- The IRS has raised the contribution limits for health savings accounts, a tax-favorable way to help cover qualified medical expenses.
- In 2021, you’ll be able to stash up to $3,600 into an HSA if you have self-only coverage through a high-deductible health plan. Accountholders with family plans can save up to $7,200.
- Amounts saved in an HSA roll over from one year to the next. You can use your funds to cover health care costs in the present or in retirement – and do so free of taxes.
Next year, the IRS will allow people to put away even more money in health savings accounts, a tax-advantaged account you can use for medical expenses.
Health savings accounts work alongside high deductible health plans. You can save money on a pretax or tax-deductible basis, have it grow tax free and then use the money to cover health care costs free of taxes.
Workplace HSAs have a fourth surprise benefit: Pretax contributions you make to your HSA, as well as contributions your employer makes to the account, avoid Social Security and Medicare taxes.
In 2021, the HSA contribution limit will rise to $3,600 for people with self-only coverage in a high deductible plan, according to the IRS.
That's up from $3,550 in 2020.
Those with family plans will be able to stash up to $7,200 in 2021, which is up from $7,100 in 2020.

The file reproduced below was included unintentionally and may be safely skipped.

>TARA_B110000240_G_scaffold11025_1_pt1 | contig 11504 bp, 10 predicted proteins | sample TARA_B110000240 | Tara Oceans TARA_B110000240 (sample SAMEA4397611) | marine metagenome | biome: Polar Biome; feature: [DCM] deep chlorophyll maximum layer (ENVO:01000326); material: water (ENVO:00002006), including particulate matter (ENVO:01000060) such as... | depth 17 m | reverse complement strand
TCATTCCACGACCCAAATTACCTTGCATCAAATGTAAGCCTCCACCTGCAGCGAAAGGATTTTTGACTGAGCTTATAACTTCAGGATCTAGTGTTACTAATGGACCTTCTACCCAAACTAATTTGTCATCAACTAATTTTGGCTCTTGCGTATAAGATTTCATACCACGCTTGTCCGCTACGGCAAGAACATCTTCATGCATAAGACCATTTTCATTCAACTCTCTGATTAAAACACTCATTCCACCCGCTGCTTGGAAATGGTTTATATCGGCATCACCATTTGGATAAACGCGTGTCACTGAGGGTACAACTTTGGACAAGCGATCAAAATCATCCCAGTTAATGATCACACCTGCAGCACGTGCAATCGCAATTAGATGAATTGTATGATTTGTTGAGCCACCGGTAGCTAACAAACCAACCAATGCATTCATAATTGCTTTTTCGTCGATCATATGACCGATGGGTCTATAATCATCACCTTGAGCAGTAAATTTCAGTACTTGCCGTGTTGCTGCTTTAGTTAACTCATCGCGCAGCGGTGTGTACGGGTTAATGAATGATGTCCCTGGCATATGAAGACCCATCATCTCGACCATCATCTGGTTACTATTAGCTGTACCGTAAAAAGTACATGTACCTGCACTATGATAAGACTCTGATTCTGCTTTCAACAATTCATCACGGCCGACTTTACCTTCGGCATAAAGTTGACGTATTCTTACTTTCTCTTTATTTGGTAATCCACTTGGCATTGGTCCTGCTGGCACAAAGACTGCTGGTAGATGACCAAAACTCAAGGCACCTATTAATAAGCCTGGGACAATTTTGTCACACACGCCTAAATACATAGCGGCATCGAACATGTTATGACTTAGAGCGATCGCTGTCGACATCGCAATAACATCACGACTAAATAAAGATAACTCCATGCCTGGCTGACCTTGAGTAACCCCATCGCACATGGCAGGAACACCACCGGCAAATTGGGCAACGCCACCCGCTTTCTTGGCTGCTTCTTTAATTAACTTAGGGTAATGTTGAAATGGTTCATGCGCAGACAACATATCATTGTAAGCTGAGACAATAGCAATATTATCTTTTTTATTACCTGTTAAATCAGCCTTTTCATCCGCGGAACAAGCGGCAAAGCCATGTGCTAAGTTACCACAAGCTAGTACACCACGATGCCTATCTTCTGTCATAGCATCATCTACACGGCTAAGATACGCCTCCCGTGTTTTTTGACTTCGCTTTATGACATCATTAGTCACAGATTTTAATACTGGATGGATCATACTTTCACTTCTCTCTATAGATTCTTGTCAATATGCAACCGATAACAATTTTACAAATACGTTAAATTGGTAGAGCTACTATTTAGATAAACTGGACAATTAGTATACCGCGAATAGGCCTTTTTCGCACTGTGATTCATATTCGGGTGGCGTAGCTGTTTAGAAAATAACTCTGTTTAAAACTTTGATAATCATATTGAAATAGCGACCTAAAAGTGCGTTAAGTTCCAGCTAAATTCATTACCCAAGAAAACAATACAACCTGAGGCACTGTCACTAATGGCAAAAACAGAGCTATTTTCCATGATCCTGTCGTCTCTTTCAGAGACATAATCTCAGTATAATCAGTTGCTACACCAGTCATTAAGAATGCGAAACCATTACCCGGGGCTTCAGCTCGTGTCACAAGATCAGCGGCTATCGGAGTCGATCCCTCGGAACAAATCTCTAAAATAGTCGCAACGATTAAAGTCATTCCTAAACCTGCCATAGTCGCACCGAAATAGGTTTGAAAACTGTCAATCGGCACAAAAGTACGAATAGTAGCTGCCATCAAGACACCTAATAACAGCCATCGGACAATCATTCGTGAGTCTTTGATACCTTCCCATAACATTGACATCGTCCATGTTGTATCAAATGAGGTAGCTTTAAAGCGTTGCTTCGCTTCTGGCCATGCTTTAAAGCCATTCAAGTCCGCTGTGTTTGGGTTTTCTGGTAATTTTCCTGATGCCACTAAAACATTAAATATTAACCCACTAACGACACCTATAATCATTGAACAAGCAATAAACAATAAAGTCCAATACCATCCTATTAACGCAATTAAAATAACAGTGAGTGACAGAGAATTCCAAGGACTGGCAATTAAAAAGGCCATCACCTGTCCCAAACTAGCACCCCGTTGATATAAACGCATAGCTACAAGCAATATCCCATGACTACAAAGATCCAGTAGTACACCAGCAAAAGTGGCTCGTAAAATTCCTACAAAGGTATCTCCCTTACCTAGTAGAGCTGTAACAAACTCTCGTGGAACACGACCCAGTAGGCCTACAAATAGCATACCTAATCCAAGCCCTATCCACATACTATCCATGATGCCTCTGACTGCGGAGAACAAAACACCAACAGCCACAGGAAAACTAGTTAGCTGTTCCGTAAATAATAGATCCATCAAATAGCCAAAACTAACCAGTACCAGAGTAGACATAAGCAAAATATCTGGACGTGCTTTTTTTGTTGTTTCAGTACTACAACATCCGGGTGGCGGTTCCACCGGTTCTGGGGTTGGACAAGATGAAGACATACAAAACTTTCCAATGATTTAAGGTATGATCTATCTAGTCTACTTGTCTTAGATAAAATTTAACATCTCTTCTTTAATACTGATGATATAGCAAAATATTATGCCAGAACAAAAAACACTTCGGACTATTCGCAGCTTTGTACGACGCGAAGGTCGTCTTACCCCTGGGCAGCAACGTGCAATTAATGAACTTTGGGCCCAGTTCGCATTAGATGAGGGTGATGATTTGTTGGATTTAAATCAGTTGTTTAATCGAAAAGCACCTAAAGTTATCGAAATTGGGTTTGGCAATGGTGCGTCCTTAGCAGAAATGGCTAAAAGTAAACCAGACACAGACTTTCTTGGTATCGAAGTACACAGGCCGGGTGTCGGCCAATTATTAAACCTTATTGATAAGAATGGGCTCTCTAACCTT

Accountholders who are over age 55 can save an extra $1,000 annually as a catch-up contribution.
Key differences between an HSA and FSA
HSAs sound similar to the features of another tax-favored account you might find at work: the health care flexible spending account.
FSAs are like HSAs in that the contributions are made on a pre-tax basis, savings grow tax free, and withdrawals can be made on a tax-free basis for medical expenses.
However, there are major ways the two accounts differ.
For starters, contribution limits are much lower in a health care FSA. You can put away up to $2,750 in your FSA this year.
Further, you can roll over the balance in your HSA from one year to the next. Depending on your HSA provider, you could invest your savings and have it grow over the course of many years.
Health care FSAs, on the other hand, have an expiration date attached to them. Generally, you have until the end of the calendar year to use the money saved.
Employers have the option of letting you rollover $500 from your FSA into the following year – or they may give you until March 15 to spend the money. But they aren't obligated to give you those choices.
Finally, your HSA is fully portable. You can take it with you if you leave your employer.
On the other hand, you can't maintain your FSA if you change jobs. In that case, you'll want to spend down the account as quickly as possible.
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